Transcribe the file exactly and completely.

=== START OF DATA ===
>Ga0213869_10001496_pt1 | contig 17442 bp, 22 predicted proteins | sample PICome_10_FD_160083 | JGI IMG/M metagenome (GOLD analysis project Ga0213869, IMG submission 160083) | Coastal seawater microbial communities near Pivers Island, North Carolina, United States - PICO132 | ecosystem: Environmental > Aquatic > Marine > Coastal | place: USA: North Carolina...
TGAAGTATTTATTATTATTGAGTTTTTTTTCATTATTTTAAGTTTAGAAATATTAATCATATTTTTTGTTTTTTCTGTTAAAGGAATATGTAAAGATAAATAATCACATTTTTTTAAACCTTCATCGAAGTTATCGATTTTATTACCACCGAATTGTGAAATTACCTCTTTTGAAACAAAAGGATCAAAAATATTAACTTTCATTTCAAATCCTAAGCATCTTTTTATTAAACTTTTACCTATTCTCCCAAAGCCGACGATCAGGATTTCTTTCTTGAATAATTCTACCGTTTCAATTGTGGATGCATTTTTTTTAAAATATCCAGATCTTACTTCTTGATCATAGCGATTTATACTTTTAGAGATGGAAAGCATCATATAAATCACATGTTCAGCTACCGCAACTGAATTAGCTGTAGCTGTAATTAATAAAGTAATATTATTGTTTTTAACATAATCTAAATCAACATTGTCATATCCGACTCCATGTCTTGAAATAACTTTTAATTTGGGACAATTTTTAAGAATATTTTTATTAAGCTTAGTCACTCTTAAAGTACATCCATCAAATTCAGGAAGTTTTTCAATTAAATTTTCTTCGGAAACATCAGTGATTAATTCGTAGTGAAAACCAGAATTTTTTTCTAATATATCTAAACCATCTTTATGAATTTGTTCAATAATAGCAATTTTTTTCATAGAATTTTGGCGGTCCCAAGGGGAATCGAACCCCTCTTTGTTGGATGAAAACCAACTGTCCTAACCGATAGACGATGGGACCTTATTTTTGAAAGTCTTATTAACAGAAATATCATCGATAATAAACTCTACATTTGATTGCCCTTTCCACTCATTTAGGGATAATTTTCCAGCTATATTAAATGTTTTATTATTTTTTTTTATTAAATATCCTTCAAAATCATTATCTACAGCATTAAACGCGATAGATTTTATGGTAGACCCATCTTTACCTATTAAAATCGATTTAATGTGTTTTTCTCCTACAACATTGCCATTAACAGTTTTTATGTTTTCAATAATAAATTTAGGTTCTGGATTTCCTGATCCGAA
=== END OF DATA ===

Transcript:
>Ga0213869_10001496_pt1 | contig 17442 bp, 22 predicted proteins | sample PICome_10_FD_160083 | JGI IMG/M metagenome (GOLD analysis project Ga0213869, IMG submission 160083) | Coastal seawater microbial communities near Pivers Island, North Carolina, United States - PICO132 | ecosystem: Environmental > Aquatic > Marine > Coastal | place: USA: North Carolina...
TGAAGTATTTATTATTATTGAGTTTTTTTTCATTATTTTAAGTTTAGAAATATTAATCATATTTTTTGTTTTTTCTGTTAAAGGAATATGTAAAGATAAATAATCACATTTTTTTAAACCTTCATCGAAGTTATCGATTTTATTACCACCGAATTGTGAAATTACCTCTTTTGAAACAAAAGGATCAAAAATATTAACTTTCATTTCAAATCCTAAGCATCTTTTTATTAAACTTTTACCTATTCTCCCAAAGCCGACGATCAGGATTTCTTTCTTGAATAATTCTACCGTTTCAATTGTGGATGCATTTTTTTTAAAATATCCAGATCTTACTTCTTGATCATAGCGATTTATACTTTTAGAGATGGAAAGCATCATATAAATCACATGTTCAGCTACCGCAACTGAATTAGCTGTAGCTGTAATTAATAAAGTAATATTATTGTTTTTAACATAATCTAAATCAACATTGTCATATCCGACTCCATGTCTTGAAATAACTTTTAATTTGGGACAATTTTTAAGAATATTTTTATTAAGCTTAGTCACTCTTAAAGTACATCCATCAAATTCAGGAAGTTTTTCAATTAAATTTTCTTCGGAAACATCAGTGATTAATTCGTAGTGAAAACCAGAATTTTTTTCTAATATATCTAAACCATCTTTATGAATTTGTTCAATAATAGCAATTTTTTTCATAGAATTTTGGCGGTCCCAAGGGGAATCGAACCCCTCTTTGTTGGATGAAAACCAACTGTCCTAACCGATAGACGATGGGACCTTATTTTTGAAAGTCTTATTAACAGAAATATCATCGATAATAAACTCTACATTTGATTGCCCTTTCCACTCATTTAGGGATAATTTTCCAGCTATATTAAATGTTTTATTATTTTTTTTTATTAAATATCCTTCAAAATCATTATCTACAGCATTAAACGCGATAGATTTTATGGTAGACCCATCTTTACCTATTAAAATCGATTTAATGTGTTTTTCTCCTACAACATTGCCATTAACAGTTTTTATGTTTTCAATAATAAATTTAGGTTCTGGATTTCCTGATCCGAA